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Friday, August 07, 2020

Agnelo Valdaris death: For father, TN custody deaths rekindle trauma

Leonard Valdaris , whose native town is Thoothukudi, lost his 25-year-old son Agnelo allegedly due to torture in police custody and has been fighting for justice since.

Written by Sadaf Modak | Mumbai | Updated: July 2, 2020 4:41:11 am
Agnelo Valdaris death, Agnelo Valdaris police custody death, Agnelo Valdaris custodial murder, Agnelo Valdaris custiodial murder case, indian express news Agnelo Valdaris.father Leonard; the family is from Thoothukudi.

For 58-year-old Leonard Valdaris, the death of a father-son duo in Sathankulam town near Thoothukudi in Tamil Nadu, allegedly due to torture in police custody, has brought back memories of his own struggle to get justice for his son, who had died in the custody of the Mumbai Police in 2014.

Leonard, whose native town is Thoothukudi, lost his 25-year-old son Agnelo allegedly due to torture in police custody and has been fighting for justice since. “Before my son’s death, I would never have believed that the police could indulge in this kind of inhuman torture. Over the past few years, I have been trying to put the trauma of what my son must have gone through behind me but reading about the deaths in Tamil Nadu has triggered all the pain again,” Valdaris told The Indian Express.

J Bennix and his father P Jeyaraj – both shopkeepers – were taken into custody by the Sathankulam police and allegedly brutally tortured, leading to their deaths on June 22 and 23, respectively, for reportedly flouting lockdown norms.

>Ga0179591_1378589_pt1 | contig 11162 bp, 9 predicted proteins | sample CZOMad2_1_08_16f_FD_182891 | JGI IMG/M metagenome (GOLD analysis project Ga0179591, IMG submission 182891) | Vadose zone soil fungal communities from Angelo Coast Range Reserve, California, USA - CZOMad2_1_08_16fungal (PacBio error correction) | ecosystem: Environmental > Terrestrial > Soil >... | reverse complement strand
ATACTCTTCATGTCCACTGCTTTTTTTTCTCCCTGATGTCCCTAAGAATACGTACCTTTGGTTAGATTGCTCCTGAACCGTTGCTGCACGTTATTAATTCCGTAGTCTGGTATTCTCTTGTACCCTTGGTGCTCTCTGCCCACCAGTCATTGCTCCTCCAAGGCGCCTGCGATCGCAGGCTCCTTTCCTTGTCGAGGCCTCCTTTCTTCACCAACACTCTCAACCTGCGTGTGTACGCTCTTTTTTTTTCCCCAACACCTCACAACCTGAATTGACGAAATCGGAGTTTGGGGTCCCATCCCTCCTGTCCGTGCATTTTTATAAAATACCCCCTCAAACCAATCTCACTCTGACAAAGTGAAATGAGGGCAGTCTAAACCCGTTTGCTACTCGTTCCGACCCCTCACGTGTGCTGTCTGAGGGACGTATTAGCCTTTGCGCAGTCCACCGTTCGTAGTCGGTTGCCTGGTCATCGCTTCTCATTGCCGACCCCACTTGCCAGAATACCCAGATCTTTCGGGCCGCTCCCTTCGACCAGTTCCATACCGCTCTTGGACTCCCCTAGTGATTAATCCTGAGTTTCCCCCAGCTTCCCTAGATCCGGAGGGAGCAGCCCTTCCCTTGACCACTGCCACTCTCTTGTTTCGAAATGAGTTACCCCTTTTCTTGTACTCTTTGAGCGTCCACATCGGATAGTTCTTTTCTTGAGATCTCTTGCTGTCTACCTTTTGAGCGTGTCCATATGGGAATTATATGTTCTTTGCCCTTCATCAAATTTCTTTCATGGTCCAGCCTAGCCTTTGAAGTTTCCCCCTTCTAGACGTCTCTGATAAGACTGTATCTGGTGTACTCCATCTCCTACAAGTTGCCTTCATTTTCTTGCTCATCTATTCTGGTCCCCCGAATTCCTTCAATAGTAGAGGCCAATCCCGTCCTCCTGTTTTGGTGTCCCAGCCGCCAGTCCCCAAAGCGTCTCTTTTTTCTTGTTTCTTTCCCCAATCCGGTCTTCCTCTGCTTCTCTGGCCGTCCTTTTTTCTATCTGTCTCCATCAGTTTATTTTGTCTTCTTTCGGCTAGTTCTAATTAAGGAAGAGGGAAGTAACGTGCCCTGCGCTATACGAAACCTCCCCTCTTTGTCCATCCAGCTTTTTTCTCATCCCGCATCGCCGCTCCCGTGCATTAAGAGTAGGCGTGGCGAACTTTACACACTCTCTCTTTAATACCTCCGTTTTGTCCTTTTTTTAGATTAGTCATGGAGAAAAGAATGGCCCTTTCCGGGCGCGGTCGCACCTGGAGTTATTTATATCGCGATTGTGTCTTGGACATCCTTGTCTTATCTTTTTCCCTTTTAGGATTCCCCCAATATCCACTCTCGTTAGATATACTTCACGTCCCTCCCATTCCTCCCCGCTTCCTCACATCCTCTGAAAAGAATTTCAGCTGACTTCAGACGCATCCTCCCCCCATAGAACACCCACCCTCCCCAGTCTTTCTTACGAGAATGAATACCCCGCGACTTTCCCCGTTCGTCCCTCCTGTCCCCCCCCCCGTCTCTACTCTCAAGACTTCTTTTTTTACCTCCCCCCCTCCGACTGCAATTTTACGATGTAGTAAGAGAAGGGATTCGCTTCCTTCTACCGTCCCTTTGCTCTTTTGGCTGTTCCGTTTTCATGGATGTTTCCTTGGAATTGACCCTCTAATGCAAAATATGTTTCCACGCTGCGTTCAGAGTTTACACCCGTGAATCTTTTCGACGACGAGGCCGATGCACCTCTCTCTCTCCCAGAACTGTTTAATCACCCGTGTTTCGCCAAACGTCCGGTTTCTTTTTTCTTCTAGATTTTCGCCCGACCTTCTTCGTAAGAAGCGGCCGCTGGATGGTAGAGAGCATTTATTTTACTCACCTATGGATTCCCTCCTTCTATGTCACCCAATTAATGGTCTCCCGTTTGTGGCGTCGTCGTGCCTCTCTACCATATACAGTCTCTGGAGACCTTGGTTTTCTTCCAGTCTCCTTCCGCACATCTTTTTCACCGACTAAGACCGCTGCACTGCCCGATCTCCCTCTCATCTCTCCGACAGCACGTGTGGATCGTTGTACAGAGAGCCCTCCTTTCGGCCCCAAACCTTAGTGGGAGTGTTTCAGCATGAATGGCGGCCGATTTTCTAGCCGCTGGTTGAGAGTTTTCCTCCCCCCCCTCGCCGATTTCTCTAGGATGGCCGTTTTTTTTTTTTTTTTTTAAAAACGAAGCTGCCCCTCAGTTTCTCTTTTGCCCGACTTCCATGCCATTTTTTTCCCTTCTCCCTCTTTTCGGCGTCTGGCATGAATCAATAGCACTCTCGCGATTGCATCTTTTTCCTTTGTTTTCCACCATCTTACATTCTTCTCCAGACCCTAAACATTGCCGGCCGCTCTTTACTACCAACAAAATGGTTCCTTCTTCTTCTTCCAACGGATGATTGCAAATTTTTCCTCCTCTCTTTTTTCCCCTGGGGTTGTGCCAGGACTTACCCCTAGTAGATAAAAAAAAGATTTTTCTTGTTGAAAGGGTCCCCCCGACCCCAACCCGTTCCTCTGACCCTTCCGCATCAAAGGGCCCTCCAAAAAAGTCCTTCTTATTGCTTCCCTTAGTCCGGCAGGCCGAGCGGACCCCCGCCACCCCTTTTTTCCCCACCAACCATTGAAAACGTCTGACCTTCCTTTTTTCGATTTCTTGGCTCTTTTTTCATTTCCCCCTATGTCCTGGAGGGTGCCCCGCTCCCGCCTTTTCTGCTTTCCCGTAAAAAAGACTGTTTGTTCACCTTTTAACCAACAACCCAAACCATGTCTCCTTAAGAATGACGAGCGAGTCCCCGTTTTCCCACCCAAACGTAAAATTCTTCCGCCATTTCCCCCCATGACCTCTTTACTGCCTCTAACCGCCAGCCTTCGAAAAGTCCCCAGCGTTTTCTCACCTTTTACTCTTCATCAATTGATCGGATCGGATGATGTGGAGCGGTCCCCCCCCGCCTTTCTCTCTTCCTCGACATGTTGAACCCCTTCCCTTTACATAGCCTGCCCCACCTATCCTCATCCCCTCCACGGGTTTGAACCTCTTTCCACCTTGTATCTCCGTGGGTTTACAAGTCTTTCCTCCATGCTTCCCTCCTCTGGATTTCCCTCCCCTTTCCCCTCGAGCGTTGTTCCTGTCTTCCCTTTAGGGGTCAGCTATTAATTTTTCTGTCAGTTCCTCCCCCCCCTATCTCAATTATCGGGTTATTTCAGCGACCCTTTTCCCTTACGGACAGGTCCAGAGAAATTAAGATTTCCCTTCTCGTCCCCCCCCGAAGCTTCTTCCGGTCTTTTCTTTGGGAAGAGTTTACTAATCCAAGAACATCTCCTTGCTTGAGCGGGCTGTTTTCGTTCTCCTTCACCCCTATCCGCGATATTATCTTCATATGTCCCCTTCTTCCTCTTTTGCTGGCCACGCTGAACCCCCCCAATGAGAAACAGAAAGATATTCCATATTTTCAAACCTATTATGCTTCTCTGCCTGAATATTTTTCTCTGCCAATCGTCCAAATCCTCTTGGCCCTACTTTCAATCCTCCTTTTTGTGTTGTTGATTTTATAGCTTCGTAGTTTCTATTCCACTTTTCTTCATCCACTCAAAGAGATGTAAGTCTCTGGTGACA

In April 2014, Agnelo, along with three others, including a minor boy, were apprehended by the Wadala Government Railway Police (GRP) in a theft case. According to the chargesheet filed by the CBI before a special court, those with Agnelo had told the agency that all of them were severely assaulted with belts by the police with one being tied upside down. The men, including the minor, were also sexually abused.

Leonard, who works as a foreman with the Mumbai Port Trust, said he had cooperated with the police when they came to inquire about his son in 2014 and handed him over to them. “I was told that they will interrogate him and produce him before court. After three days, I was handed over his body,” he added. The police had claimed that Agnelo had been run over by a train while he was trying to escape from custody.

Leonard went on to move the Bombay High Court to seek justice. Not satisfied with the police probe, the court directed the CBI to investigate the case.

For Leonard, however, it was not the end of his legal fight. The CBI initially only charged the accused policemen for assault. The charges under Protection of Children from Sexual Offences Act and Section 377 (unnatural sex) of the IPC were only added subsequently. The agency continued to maintain that there is not enough evidence to charge the eight policemen booked for murder.

Last December, the HC directed the trial court to frame charges against the policemen under sections 302 (murder) and 201 (destruction of evidence) of the IPC.

“Custodial violence may be either physical, emotional or mental. It leaves its permanent impact on the victim. In the present case, the victims were tortured by none other than the protectors of the law. Custodial deaths have been on the rise in the country,” the division bench of Justice B P Dharmadhikari and Justice Sadhana Jadhav had said in regard to the Angelo case last December.

The trial court is yet to frame charges against the policemen, some of whom were suspended and some transferred.

“If civilians would have been charged for murder, they would have been arrested. I don’t know why the accused policemen are yet to be arrested,” Leonard said.

Lawyer Payoshi Roy, representing Leonard, said the CBI will have to take sanction from the state government to charge the policemen for the murder. A query to the CBI on the case did not yield a response.

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